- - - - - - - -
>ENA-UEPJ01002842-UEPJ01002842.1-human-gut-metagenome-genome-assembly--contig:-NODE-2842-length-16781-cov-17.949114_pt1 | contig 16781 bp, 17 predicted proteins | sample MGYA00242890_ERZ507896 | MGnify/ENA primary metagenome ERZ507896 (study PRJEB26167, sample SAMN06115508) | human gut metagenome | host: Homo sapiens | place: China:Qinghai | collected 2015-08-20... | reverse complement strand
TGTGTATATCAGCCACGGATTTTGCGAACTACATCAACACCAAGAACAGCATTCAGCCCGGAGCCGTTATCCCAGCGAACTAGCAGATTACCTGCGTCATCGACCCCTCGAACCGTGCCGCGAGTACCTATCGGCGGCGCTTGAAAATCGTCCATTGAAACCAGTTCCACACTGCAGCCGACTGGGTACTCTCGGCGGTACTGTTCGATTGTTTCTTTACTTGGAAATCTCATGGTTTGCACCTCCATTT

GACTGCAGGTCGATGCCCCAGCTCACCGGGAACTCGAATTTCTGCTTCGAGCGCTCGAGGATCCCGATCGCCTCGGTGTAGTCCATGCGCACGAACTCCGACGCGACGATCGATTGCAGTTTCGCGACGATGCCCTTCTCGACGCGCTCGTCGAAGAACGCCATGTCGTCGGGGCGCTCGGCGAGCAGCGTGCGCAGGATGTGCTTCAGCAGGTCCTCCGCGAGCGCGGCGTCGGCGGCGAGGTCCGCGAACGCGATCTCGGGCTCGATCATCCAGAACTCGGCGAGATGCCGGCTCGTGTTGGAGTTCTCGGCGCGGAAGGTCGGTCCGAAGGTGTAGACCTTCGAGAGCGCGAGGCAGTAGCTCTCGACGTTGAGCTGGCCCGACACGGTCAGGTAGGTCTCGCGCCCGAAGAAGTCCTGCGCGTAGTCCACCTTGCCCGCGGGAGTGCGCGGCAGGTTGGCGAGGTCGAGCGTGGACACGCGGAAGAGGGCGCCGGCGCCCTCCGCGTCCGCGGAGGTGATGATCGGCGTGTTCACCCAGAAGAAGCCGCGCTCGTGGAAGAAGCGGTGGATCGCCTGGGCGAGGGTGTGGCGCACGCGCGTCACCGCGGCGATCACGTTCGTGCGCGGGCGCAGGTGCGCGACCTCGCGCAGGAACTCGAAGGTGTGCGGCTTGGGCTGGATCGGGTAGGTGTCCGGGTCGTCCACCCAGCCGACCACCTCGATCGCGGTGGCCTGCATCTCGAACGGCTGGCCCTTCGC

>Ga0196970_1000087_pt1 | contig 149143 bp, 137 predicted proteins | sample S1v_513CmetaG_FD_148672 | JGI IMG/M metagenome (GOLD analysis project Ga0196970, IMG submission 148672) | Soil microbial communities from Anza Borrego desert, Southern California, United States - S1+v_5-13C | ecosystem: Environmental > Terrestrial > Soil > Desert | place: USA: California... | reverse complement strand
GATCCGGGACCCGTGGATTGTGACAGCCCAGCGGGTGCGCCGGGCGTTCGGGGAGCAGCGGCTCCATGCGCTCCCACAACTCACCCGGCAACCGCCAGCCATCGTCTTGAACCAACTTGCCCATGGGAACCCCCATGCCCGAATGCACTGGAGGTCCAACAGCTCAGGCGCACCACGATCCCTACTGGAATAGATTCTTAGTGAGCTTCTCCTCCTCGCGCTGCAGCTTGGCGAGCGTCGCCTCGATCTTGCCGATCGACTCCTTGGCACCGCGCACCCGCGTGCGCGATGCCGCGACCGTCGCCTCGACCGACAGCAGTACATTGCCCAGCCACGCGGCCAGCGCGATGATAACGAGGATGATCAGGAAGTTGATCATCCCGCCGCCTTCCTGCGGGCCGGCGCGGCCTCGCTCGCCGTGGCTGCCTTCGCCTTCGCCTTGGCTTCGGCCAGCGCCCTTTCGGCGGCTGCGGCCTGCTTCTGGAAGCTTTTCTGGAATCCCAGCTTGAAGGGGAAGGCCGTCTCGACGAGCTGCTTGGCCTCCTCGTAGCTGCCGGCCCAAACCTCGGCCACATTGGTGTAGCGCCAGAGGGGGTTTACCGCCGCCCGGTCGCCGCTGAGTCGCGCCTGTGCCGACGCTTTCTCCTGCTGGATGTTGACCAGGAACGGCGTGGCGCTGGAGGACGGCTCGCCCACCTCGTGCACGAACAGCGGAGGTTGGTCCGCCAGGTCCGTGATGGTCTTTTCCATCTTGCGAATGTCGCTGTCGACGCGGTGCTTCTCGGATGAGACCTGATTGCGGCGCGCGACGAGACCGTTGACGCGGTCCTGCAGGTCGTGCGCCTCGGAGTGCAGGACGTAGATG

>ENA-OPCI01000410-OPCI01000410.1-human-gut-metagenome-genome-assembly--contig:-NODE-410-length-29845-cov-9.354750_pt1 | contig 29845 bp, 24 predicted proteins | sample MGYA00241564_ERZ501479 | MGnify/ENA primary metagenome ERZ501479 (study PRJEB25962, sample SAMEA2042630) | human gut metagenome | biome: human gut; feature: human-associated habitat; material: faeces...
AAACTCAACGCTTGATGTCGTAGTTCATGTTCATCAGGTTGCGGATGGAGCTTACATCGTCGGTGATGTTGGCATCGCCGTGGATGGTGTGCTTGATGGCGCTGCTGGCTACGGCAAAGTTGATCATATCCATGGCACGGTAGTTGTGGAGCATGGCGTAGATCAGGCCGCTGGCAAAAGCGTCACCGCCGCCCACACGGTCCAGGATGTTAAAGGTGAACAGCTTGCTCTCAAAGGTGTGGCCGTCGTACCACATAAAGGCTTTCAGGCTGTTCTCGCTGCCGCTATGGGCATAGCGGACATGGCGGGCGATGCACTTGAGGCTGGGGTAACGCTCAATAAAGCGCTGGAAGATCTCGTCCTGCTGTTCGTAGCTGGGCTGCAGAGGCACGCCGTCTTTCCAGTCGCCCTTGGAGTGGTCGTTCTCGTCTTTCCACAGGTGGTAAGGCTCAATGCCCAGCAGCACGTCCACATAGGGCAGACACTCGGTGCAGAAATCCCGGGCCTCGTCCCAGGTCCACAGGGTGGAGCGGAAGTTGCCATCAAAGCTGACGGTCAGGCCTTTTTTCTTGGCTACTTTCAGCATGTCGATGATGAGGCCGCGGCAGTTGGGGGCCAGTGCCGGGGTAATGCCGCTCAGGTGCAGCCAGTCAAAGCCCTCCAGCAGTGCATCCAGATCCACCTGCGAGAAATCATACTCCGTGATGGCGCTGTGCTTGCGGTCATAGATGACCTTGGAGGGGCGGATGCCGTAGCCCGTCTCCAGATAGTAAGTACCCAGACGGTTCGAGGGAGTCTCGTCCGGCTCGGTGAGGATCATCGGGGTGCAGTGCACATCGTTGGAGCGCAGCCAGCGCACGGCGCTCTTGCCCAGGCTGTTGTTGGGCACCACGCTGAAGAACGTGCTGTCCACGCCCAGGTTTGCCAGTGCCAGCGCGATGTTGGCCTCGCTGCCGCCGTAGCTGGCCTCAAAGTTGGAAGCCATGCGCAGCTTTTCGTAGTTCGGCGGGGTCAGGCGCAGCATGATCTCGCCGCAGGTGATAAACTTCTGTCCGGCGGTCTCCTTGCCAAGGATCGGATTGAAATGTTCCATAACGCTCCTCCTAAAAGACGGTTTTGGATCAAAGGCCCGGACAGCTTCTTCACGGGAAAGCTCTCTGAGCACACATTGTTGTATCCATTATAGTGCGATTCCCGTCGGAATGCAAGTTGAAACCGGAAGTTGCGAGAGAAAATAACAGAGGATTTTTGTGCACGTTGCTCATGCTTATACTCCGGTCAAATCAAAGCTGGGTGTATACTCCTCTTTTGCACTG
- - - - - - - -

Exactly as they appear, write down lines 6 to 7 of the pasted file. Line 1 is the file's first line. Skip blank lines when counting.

>ENA-OPCI01000410-OPCI01000410.1-human-gut-metagenome-genome-assembly--contig:-NODE-410-length-29845-cov-9.354750_pt1 | contig 29845 bp, 24 predicted proteins | sample MGYA00241564_ERZ501479 | MGnify/ENA primary metagenome ERZ501479 (study PRJEB25962, sample SAMEA2042630) | human gut metagenome | biome: human gut; feature: human-associated habitat; material: faeces...
AAACTCAACGCTTGATGTCGTAGTTCATGTTCATCAGGTTGCGGATGGAGCTTACATCGTCGGTGATGTTGGCATCGCCGTGGATGGTGTGCTTGATGGCGCTGCTGGCTACGGCAAAGTTGATCATATCCATGGCACGGTAGTTGTGGAGCATGGCGTAGATCAGGCCGCTGGCAAAAGCGTCACCGCCGCCCACACGGTCCAGGATGTTAAAGGTGAACAGCTTGCTCTCAAAGGTGTGGCCGTCGTACCACATAAAGGCTTTCAGGCTGTTCTCGCTGCCGCTATGGGCATAGCGGACATGGCGGGCGATGCACTTGAGGCTGGGGTAACGCTCAATAAAGCGCTGGAAGATCTCGTCCTGCTGTTCGTAGCTGGGCTGCAGAGGCACGCCGTCTTTCCAGTCGCCCTTGGAGTGGTCGTTCTCGTCTTTCCACAGGTGGTAAGGCTCAATGCCCAGCAGCACGTCCACATAGGGCAGACACTCGGTGCAGAAATCCCGGGCCTCGTCCCAGGTCCACAGGGTGGAGCGGAAGTTGCCATCAAAGCTGACGGTCAGGCCTTTTTTCTTGGCTACTTTCAGCATGTCGATGATGAGGCCGCGGCAGTTGGGGGCCAGTGCCGGGGTAATGCCGCTCAGGTGCAGCCAGTCAAAGCCCTCCAGCAGTGCATCCAGATCCACCTGCGAGAAATCATACTCCGTGATGGCGCTGTGCTTGCGGTCATAGATGACCTTGGAGGGGCGGATGCCGTAGCCCGTCTCCAGATAGTAAGTACCCAGACGGTTCGAGGGAGTCTCGTCCGGCTCGGTGAGGATCATCGGGGTGCAGTGCACATCGTTGGAGCGCAGCCAGCGCACGGCGCTCTTGCCCAGGCTGTTGTTGGGCACCACGCTGAAGAACGTGCTGTCCACGCCCAGGTTTGCCAGTGCCAGCGCGATGTTGGCCTCGCTGCCGCCGTAGCTGGCCTCAAAGTTGGAAGCCATGCGCAGCTTTTCGTAGTTCGGCGGGGTCAGGCGCAGCATGATCTCGCCGCAGGTGATAAACTTCTGTCCGGCGGTCTCCTTGCCAAGGATCGGATTGAAATGTTCCATAACGCTCCTCCTAAAAGACGGTTTTGGATCAAAGGCCCGGACAGCTTCTTCACGGGAAAGCTCTCTGAGCACACATTGTTGTATCCATTATAGTGCGATTCCCGTCGGAATGCAAGTTGAAACCGGAAGTTGCGAGAGAAAATAACAGAGGATTTTTGTGCACGTTGCTCATGCTTATACTCCGGTCAAATCAAAGCTGGGTGTATACTCCTCTTTTGCACTG